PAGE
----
Employment status has been the subject of a number of high profile cases in recent years and, as a business, it is your responsibility to be clear about the employment status of those working for you.
Different employment law rights will apply depending on whether an individual is an employee or a self employed contractor and as a business you need to know what laws apply. For example, an employee has a statutory right not to be unfairly dismissed if they have more than 12 months service, whereas, a self employed contractor has no such right.
Tribunals and courts will take into account a number of different factors when determining employment status. These include; how you pay an individual, whether their role requires them to provide services personally and the amount of control you, the “employer”, has over them. Although, cases on employment status have shown that no single one of these factors will be decisive in determining employment status, the Supreme Court’s recent decision in the case ofAutoclenz v Belcher and others has given some useful guidance on this.
Autoclenz engaged the services of individuals as car valeters. The valeters were issued with contracts which described them as subcontractors. According to their contracts, these individuals were allowed to provide substitutes (other individuals) to carry out the work on their behalf and they were under no obligation to accept work from Autoclenz.
In 2004 HM Revenue and Customs reviewed the way the valeters were paid and concluded that, for tax purposes, they were self employed.
Despite the contracts, the reality of the relationship between Autoclenz and the valeters was somewhat different. The valeters were expected to perform their services within a reasonable time and in a good workmanlike manner. They were expected to personally carry out work offered to them by Autoclenz and would be paid for the work they did.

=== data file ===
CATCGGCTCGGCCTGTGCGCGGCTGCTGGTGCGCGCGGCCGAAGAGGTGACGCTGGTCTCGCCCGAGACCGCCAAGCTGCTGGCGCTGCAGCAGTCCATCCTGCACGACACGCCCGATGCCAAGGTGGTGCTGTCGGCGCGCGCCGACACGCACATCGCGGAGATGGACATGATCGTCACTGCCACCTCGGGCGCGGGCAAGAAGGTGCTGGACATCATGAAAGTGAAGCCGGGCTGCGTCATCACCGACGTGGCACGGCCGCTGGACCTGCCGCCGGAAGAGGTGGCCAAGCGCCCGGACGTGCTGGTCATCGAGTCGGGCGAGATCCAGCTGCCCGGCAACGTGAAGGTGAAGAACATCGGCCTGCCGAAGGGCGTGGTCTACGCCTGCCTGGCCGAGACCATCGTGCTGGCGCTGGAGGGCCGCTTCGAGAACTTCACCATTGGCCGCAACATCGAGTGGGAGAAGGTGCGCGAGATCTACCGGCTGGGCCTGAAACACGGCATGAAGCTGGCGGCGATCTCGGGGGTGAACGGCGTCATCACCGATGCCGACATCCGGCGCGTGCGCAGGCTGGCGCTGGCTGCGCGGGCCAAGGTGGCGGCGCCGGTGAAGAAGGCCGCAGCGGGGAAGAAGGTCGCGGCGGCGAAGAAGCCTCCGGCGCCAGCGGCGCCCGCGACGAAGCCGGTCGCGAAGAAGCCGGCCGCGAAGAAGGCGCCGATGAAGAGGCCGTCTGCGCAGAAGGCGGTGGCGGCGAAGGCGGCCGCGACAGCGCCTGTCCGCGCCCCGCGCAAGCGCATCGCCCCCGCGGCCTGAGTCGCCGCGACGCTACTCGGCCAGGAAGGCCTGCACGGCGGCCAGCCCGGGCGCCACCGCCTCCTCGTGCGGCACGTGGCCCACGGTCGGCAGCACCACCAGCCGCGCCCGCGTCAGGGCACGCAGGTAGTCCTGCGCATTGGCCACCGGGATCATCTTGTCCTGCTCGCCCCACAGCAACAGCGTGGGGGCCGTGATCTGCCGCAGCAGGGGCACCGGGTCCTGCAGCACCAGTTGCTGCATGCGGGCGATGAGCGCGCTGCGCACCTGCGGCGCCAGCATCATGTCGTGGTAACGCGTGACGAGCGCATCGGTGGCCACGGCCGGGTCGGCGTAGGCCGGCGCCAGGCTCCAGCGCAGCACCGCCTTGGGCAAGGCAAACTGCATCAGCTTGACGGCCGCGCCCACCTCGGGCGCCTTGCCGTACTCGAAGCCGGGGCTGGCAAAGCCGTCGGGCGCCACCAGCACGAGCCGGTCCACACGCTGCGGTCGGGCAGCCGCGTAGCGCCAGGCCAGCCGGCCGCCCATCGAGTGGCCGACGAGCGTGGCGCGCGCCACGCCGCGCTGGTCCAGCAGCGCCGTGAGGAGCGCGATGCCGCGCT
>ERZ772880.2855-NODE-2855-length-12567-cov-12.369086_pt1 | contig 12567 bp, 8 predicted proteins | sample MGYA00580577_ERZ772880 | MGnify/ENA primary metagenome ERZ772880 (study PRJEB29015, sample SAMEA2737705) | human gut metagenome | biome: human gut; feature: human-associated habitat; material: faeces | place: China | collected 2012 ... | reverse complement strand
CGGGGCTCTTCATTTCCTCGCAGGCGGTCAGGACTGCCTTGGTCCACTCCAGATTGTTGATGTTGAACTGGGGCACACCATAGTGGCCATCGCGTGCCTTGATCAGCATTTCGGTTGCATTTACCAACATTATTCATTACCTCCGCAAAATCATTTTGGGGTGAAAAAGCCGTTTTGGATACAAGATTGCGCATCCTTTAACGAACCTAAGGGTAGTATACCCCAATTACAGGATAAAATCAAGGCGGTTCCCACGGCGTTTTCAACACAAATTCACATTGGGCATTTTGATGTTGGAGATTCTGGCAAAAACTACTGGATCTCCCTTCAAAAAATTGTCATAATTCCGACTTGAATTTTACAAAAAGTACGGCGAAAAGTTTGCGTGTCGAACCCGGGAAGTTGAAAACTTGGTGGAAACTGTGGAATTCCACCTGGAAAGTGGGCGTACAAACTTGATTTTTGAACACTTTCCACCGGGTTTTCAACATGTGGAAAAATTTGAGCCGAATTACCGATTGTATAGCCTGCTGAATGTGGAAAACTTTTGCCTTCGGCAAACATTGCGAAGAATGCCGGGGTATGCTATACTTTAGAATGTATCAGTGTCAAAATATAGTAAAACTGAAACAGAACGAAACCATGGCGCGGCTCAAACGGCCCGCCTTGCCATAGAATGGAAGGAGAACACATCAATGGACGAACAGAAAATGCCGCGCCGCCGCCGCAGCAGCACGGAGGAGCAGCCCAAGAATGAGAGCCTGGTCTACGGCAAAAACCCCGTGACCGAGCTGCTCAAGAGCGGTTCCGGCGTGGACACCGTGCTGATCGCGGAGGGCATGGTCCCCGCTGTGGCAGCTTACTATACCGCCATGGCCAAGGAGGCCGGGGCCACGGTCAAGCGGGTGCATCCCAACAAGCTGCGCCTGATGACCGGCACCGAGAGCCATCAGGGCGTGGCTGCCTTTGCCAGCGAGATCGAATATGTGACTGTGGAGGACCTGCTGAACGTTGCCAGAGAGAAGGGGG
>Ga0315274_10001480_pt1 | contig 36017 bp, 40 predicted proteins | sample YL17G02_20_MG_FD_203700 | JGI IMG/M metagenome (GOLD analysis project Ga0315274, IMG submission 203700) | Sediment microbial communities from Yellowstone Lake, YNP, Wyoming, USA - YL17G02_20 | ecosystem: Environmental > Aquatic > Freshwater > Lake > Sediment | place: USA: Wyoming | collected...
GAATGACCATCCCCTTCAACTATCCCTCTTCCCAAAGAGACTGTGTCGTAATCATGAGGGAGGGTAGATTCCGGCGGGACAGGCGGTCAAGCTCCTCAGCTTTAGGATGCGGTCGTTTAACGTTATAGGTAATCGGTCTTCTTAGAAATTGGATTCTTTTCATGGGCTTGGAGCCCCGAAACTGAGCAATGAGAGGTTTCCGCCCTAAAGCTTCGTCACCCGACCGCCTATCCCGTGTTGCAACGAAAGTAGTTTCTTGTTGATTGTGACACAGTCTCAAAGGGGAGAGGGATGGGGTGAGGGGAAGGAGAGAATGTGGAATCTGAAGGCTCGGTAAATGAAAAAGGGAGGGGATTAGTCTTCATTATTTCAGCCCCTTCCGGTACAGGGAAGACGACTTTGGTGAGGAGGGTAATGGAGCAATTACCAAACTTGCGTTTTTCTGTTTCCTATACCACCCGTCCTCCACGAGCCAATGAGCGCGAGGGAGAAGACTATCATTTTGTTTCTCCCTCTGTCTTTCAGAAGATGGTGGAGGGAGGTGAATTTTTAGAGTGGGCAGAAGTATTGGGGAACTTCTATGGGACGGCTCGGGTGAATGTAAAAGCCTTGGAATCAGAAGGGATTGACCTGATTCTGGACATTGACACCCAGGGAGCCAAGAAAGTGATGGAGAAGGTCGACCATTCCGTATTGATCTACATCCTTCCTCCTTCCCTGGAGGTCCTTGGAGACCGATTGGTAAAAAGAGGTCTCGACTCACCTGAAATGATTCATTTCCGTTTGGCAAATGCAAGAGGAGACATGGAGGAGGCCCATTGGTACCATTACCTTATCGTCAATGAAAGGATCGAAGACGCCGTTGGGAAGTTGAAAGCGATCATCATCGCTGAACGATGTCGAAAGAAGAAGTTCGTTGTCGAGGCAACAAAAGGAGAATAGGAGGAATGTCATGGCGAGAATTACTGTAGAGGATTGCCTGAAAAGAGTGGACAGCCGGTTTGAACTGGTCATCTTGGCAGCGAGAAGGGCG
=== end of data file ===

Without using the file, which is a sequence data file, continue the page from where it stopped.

In 2007 the valeters went to the Employment Tribunal with a claim against Autoclenz for failure to pay the National Minimum Wage and holiday pay. These rights can only be claimed by employees. Therefore, the valeters needed to show that, regardless of what was written in the contracts, they did work under a contract of employment.
After examining the true nature of the arrangement between the valeters and Autoclenz, the Supreme Court found that this was an employment relationship and that they were entitled to employment rights as employees. If there is a dispute regarding the written terms of a contract, the focus will be to establish the “actual legal obligations of the parties” during the course of the contract.
This case shows that even where an organisation contracts with an individual to provide services as an independent contractor, that individual may still be considered to be an employee if, in practice, the true nature of the relationship between the parties is one of employment. Should this be the case, businesses need to be aware of the increased rights these employees then become entitled to.
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